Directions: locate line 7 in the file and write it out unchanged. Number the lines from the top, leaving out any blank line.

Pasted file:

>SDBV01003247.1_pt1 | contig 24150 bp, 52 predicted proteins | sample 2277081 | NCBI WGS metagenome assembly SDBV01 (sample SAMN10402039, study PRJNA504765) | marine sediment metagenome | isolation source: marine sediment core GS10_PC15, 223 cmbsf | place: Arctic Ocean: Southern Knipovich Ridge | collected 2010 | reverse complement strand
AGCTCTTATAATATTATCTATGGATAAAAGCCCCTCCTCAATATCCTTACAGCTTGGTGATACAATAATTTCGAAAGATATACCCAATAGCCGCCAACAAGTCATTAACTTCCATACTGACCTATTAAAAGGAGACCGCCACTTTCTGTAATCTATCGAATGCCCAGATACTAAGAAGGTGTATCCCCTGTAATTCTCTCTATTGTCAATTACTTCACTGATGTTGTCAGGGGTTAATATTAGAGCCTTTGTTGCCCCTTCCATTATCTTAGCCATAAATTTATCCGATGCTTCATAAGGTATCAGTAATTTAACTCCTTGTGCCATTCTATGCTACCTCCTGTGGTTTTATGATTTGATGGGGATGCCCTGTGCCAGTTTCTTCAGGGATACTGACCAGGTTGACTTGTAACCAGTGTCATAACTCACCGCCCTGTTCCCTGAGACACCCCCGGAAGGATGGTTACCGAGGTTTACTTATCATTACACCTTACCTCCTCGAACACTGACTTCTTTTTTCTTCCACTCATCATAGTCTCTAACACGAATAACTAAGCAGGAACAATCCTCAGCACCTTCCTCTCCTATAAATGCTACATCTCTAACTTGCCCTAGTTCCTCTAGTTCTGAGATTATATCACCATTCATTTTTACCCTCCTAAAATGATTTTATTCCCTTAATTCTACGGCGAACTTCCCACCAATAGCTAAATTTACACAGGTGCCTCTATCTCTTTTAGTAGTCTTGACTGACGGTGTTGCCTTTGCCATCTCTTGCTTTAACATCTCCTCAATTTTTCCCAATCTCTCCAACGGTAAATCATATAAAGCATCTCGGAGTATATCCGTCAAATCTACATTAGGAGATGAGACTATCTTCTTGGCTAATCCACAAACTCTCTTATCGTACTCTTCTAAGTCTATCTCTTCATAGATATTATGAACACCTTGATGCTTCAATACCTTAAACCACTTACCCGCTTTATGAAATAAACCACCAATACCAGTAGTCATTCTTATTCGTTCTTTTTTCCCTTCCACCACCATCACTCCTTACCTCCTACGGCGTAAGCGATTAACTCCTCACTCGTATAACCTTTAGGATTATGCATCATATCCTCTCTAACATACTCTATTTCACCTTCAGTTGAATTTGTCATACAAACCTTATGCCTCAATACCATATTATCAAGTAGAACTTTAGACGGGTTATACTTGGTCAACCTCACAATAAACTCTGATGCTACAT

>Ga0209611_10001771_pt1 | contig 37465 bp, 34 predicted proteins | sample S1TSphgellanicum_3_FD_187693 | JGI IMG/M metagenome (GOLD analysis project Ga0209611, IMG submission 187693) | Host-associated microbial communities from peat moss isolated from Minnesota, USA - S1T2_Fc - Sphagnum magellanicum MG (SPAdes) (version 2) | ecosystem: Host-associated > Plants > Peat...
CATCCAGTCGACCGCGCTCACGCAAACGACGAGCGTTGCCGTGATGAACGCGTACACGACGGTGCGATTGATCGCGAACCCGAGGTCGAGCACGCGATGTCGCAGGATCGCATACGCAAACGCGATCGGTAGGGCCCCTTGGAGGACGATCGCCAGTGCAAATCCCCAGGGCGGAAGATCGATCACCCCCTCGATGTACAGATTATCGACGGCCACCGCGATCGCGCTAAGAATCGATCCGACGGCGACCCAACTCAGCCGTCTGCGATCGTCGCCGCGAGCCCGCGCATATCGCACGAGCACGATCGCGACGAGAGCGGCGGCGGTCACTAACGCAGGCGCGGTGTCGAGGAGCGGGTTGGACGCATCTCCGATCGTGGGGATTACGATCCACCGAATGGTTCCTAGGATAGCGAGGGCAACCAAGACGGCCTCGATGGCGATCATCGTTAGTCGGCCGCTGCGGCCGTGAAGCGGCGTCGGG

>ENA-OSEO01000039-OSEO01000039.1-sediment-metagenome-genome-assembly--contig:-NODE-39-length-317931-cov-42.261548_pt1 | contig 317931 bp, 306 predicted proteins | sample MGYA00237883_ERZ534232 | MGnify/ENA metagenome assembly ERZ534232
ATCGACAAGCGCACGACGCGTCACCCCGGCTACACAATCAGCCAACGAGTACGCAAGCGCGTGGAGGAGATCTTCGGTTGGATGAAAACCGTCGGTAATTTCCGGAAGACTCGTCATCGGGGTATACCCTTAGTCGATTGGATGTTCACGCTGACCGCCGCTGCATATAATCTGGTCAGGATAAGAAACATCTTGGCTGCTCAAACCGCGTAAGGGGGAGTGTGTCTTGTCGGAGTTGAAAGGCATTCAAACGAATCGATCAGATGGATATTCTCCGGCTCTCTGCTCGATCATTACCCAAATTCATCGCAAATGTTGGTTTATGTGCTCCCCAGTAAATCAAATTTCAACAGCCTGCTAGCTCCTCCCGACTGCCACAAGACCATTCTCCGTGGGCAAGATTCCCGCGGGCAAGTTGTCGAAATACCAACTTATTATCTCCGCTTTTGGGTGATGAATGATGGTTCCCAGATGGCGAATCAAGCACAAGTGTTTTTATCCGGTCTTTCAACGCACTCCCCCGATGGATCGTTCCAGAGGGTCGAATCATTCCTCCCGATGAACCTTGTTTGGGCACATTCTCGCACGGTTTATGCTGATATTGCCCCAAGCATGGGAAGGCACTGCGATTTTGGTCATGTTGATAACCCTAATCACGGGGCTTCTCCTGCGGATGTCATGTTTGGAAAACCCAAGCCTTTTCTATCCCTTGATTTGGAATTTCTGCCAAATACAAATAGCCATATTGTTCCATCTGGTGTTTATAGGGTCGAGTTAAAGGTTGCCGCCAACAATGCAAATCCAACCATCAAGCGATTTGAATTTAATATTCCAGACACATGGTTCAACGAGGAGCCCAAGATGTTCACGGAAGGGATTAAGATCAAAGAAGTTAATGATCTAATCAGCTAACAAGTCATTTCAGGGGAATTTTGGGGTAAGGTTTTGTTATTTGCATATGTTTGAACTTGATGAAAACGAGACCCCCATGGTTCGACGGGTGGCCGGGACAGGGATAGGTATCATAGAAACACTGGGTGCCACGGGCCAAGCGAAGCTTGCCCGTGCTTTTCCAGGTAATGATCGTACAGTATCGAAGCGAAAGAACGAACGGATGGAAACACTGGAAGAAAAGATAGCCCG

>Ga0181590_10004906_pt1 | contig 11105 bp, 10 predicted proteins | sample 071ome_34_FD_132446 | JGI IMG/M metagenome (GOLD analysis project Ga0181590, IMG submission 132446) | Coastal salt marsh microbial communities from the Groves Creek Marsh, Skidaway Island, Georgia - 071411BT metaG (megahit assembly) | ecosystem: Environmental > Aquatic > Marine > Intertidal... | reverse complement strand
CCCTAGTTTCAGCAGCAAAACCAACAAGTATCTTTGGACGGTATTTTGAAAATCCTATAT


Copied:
>Ga0181590_10004906_pt1 | contig 11105 bp, 10 predicted proteins | sample 071ome_34_FD_132446 | JGI IMG/M metagenome (GOLD analysis project Ga0181590, IMG submission 132446) | Coastal salt marsh microbial communities from the Groves Creek Marsh, Skidaway Island, Georgia - 071411BT metaG (megahit assembly) | ecosystem: Environmental > Aquatic > Marine > Intertidal... | reverse complement strand